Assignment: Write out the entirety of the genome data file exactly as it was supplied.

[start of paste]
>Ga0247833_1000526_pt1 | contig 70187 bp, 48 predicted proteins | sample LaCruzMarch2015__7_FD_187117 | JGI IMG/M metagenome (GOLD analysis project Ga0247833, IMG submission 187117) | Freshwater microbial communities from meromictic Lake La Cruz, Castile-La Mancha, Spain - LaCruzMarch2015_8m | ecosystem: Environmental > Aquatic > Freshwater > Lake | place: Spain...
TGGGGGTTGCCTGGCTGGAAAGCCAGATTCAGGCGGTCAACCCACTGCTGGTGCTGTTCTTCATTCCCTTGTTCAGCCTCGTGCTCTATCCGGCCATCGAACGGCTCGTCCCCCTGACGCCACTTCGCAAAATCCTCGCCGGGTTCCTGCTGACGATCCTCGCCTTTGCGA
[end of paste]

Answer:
>Ga0247833_1000526_pt1 | contig 70187 bp, 48 predicted proteins | sample LaCruzMarch2015__7_FD_187117 | JGI IMG/M metagenome (GOLD analysis project Ga0247833, IMG submission 187117) | Freshwater microbial communities from meromictic Lake La Cruz, Castile-La Mancha, Spain - LaCruzMarch2015_8m | ecosystem: Environmental > Aquatic > Freshwater > Lake | place: Spain...
TGGGGGTTGCCTGGCTGGAAAGCCAGATTCAGGCGGTCAACCCACTGCTGGTGCTGTTCTTCATTCCCTTGTTCAGCCTCGTGCTCTATCCGGCCATCGAACGGCTCGTCCCCCTGACGCCACTTCGCAAAATCCTCGCCGGGTTCCTGCTGACGATCCTCGCCTTTGCGA